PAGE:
Ezekiel has since become a born-again Christian and has repented his crime.  And here's where the story gets very interesting.  Now he wants forgiveness from Pierre.  In a public hearing, Pierre does forgive Ezekiel, but in a heartwrenching confession to the camera, Pierre states that he forgave for reasons other than a softening of his heart, but rather because he could not continue to live in his community if he did not forgive--forgiveness was expected, demanded by the community, and because he still feared Ezekiel. 

Imagine living next to neighbors who had been responsible for murdering your entire family.  An uneasy peace exists now--but it seems volitile, inflammable, a potent mixture of hate awaiting only a spark to bring it roaring back to vivid life.  The omnipresent vigilance against danger one would have to withstand.  It would be the life of prey, of the hunted, the persecuted and the damned. 

Conversely, imagine trying to reintegrate one's humanity with the horrors one perpetrated.  How losing oneself to mob violence is an irrevocable loss--what could possibly atone for it?  How does one live with oneself?  Like Lady Macbeth's damned spot, would the blood on one's hands ever fade?

Thursday, December 16, 2004

Seattle Policeman Scrapes Bottom

About a week after the planes hit the two towers, on a Seattle street, an officer tried to stop a suspect fleeing in a Cadillac by hanging onto the door and being dragged several yards before his partner put a bullet into the head of the car's driver.  The inquest found no fault on the part of the policeman who shot the driver.  For a full rundown on the case please see the Seattle Weekly site.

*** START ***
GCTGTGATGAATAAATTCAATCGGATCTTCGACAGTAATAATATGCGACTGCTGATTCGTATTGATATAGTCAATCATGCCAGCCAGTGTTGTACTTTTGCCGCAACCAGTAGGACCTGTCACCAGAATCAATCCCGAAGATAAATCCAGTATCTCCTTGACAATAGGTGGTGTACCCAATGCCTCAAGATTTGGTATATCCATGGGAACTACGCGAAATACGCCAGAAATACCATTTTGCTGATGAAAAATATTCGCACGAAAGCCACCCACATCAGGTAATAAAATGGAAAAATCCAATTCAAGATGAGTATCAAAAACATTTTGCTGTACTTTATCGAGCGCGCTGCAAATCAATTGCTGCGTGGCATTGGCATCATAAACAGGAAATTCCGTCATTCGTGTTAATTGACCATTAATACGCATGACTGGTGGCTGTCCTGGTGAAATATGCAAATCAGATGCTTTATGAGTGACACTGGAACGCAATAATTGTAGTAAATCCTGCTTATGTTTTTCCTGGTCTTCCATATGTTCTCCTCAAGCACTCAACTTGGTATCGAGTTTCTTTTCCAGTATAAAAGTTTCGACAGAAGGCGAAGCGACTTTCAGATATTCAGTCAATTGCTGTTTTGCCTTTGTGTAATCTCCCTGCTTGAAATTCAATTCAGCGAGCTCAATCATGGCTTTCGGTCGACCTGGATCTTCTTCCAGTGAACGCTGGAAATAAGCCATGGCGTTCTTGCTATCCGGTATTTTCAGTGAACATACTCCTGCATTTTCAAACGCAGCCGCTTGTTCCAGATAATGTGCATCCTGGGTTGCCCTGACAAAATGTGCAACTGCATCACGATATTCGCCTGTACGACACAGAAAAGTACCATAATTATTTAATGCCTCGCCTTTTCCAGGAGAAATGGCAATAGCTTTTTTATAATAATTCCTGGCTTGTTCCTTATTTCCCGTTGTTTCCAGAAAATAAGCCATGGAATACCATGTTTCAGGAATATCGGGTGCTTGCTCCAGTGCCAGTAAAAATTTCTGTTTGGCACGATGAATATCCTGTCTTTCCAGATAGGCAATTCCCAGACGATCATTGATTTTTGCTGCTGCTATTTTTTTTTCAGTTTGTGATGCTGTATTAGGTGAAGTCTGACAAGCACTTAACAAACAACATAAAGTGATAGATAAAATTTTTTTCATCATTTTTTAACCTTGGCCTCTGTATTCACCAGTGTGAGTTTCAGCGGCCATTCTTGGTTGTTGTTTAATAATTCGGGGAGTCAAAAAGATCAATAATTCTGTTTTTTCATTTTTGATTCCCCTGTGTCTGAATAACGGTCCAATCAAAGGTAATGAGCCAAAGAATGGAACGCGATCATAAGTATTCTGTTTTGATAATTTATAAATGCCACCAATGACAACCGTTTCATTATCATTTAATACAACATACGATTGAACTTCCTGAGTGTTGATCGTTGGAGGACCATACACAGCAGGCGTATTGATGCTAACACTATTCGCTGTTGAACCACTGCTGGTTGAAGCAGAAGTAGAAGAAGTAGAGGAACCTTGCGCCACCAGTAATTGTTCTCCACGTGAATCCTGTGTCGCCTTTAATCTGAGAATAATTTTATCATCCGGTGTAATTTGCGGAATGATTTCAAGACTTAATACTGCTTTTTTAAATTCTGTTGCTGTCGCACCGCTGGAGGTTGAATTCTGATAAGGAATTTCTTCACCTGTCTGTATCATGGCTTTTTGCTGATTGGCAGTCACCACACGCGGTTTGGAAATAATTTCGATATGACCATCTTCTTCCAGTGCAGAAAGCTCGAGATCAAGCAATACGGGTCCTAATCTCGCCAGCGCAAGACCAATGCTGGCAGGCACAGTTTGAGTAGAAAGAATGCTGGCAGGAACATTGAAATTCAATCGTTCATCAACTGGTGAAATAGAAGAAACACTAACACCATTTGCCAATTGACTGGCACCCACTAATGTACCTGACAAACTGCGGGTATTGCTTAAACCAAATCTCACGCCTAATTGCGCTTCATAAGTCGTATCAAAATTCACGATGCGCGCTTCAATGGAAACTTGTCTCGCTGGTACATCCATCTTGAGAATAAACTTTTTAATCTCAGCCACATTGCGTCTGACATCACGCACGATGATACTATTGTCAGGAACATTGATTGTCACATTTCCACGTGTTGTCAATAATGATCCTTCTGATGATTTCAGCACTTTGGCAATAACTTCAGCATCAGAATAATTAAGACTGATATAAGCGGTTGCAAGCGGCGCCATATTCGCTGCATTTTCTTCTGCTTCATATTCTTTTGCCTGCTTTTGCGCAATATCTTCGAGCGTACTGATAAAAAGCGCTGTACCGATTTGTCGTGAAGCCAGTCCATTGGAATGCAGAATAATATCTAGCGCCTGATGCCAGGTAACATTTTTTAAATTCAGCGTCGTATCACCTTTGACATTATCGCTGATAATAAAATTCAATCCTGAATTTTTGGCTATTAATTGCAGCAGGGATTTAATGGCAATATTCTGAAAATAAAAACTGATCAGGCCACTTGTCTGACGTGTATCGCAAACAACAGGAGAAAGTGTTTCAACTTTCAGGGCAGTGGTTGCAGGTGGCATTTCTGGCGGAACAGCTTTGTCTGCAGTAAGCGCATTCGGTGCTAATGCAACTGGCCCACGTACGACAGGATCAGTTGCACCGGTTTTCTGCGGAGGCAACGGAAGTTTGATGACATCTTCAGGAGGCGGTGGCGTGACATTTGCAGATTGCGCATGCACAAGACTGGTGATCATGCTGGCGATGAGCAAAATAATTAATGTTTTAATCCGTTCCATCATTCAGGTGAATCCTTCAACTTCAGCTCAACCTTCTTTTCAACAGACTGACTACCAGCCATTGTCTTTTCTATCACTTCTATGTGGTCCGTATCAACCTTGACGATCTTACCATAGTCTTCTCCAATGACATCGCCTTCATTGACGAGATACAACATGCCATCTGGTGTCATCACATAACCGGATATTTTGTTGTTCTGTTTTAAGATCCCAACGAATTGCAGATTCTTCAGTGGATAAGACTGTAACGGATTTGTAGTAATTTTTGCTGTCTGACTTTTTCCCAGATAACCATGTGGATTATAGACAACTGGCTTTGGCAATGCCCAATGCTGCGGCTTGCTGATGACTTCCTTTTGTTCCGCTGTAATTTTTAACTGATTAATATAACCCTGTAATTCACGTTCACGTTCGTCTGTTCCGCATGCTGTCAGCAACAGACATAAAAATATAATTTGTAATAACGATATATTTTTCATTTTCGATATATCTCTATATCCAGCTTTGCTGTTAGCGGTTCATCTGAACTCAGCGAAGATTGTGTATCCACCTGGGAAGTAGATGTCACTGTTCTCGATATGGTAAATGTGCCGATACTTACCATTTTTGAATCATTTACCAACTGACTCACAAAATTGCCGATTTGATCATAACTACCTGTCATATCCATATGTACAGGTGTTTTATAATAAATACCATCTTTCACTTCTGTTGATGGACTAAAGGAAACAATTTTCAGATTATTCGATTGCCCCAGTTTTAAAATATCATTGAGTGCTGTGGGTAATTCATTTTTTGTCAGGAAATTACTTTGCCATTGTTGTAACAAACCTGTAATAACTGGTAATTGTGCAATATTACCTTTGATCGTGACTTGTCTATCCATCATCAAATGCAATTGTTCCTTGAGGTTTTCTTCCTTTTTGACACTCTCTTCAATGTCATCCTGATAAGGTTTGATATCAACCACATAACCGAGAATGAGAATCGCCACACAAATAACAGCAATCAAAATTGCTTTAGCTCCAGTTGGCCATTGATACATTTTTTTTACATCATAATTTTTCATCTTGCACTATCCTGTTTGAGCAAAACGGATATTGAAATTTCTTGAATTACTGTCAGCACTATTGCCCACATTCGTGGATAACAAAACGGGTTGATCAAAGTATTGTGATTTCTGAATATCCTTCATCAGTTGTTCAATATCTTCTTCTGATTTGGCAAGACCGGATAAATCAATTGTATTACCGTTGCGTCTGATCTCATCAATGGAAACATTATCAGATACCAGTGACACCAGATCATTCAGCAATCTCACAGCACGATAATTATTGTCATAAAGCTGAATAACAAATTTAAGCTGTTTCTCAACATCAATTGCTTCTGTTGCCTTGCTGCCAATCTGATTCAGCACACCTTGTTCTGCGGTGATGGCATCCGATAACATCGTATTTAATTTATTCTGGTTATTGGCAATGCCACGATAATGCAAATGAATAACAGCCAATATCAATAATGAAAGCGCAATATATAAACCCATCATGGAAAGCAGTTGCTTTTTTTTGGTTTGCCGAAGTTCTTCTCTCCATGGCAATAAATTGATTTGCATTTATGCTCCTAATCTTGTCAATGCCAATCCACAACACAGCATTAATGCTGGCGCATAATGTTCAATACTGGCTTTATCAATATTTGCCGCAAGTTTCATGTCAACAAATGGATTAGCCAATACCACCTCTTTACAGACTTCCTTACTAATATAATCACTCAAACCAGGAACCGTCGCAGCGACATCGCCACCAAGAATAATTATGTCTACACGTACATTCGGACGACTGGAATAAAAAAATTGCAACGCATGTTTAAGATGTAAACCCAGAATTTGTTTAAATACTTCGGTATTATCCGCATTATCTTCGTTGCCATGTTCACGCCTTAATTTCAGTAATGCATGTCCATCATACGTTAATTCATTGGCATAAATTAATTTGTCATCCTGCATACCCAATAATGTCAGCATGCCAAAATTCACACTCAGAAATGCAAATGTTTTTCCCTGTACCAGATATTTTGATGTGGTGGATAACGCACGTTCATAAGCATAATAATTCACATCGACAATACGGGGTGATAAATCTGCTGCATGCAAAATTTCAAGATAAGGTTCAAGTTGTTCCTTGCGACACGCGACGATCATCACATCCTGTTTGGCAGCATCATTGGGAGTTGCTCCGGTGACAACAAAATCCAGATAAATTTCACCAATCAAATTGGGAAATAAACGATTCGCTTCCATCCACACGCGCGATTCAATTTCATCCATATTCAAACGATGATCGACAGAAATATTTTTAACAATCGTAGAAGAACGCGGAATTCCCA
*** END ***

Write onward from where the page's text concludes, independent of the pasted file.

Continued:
Now, by and large, I'm against the police shooting African-Americans to death.  It happened to a friend of mine in Los Angeles, when a policeman shot him by mistake at a Halloween party, thinking that the gun my friend was holding in his hand was real, rather than a plastic replica. 

However, the case of Officer Neubert suing the shooting victim's mother in civil court reaches new lows of bad behavior by those entrusted to protect society, and gives the Seattle Police Department a bad name.  Under various theories of tort law, when you give permission to someone to drive your car, then your insurance coverage extends to that person.  So far, so good.  However, no insurance policy underwrites intentional acts.  Otherwise, you could set fire to your own home and hope to collect on your fire insurance.  Putting your foot down on an accelerator while a policeman is hanging onto your door is an intentional criminal act, one which would not be covered by your mother's insurance policy.  An injured person also has a duty to mitigate damages.  Mitigation of damages in this case might include something like, oh, I don't know, letting go of the door.  However, the police officer did not let go of the door, he hung on, because it was his intent to apprehend the offender and arrest him.  Thus, hanging on was an intentional act that failed to mitigate damages.